Annual cycles of macro-invertebrates of a river in southern Ghana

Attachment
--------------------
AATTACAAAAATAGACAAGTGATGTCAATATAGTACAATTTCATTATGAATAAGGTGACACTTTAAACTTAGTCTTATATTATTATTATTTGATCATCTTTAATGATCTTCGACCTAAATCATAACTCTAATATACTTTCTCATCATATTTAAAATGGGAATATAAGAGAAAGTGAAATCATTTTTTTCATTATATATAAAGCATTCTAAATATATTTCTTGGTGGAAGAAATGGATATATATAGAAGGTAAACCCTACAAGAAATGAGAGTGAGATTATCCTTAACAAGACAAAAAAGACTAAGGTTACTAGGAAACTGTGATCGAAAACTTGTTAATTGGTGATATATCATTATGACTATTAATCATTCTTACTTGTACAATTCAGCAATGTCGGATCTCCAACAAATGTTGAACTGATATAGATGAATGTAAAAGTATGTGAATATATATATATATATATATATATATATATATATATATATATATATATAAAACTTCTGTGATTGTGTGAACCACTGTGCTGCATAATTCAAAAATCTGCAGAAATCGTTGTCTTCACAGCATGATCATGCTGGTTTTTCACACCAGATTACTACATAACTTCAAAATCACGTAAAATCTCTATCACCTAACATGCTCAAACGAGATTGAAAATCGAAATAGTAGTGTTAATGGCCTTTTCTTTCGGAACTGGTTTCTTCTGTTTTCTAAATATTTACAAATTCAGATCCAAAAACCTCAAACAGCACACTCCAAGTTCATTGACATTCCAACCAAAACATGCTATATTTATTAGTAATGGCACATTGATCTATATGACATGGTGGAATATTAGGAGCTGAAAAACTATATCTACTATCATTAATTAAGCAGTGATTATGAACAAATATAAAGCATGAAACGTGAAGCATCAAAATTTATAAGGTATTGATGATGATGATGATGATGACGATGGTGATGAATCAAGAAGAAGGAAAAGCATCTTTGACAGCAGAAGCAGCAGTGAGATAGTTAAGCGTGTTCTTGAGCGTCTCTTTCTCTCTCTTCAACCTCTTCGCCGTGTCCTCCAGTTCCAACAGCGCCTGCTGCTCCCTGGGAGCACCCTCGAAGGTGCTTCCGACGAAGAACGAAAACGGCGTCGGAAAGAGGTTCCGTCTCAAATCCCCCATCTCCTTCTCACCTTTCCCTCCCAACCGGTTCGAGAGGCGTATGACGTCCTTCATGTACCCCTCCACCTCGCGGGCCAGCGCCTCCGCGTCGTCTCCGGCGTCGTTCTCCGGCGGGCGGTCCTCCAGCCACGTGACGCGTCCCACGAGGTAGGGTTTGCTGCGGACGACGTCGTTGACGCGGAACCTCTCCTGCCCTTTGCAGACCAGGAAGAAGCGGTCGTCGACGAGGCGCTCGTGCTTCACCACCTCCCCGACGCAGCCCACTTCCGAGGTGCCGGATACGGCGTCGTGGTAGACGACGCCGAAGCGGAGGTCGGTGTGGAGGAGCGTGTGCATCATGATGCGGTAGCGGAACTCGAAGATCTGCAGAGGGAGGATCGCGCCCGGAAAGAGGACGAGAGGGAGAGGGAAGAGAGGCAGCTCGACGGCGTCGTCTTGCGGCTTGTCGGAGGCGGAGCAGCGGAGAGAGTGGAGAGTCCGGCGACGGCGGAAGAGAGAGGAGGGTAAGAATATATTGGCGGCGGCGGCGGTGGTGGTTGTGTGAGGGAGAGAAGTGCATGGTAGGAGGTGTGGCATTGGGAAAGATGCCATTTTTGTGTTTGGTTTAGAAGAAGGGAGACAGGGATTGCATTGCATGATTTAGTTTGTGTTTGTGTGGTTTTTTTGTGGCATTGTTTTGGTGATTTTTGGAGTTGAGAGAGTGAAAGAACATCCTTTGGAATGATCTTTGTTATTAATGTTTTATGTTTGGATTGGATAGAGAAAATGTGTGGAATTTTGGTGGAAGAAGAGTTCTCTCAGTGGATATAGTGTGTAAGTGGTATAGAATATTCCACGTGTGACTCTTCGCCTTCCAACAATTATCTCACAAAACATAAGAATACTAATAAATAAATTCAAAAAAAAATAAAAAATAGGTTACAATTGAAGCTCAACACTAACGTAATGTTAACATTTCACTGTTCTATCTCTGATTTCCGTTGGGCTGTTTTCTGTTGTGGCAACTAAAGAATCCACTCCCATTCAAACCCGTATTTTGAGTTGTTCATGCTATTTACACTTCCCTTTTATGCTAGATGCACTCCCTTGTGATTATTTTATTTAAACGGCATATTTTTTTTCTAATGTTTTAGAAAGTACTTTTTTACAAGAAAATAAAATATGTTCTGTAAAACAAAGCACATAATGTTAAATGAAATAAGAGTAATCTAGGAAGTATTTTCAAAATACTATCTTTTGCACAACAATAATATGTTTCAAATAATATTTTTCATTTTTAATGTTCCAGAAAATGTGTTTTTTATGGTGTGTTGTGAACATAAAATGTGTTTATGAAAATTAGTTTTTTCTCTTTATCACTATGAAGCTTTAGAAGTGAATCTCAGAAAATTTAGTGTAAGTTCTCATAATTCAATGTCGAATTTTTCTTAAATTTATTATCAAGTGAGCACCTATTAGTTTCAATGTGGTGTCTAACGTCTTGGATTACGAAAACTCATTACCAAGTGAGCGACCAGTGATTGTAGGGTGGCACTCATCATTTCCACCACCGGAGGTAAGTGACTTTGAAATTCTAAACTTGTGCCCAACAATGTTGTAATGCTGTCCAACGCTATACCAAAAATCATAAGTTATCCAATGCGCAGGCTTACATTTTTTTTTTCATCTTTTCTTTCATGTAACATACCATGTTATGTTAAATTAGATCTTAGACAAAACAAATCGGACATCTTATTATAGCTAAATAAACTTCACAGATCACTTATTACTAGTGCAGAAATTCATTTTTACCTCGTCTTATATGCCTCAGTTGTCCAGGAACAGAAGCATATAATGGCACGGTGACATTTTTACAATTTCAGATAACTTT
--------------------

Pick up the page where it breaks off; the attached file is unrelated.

The results of a quantitative study of the benthic invertebrates of a riffle area in the upper reaches of the Pawmpawm River in the forest of southern Ghana are presented. The investigation was carried out over a period of 17 months with a Surber Sampler. The seasonal fauna changes are discussed in relation to changes both in water flow and in the vegetational substrate, and a model for the succession of recolonization of the river after the resumption of flow is outlined. The earliest colonizers of the river were primary consumers, Chironomidae, Centroptilum and Simulium., which were followed after a few weeks (once a mat of vegetation had become established) by the carnivorous Cheumatopsyche (Trichoptera) and Centroptiloides (Ephemeroptera). After 2 to 3 months, the attached vegetation matured and was able to support a greater diversity of fauna. The strategy of survival in intermittent tropical rivers is discussed and it is concluded that recolonization from eggs laid by flying adults is the most important method.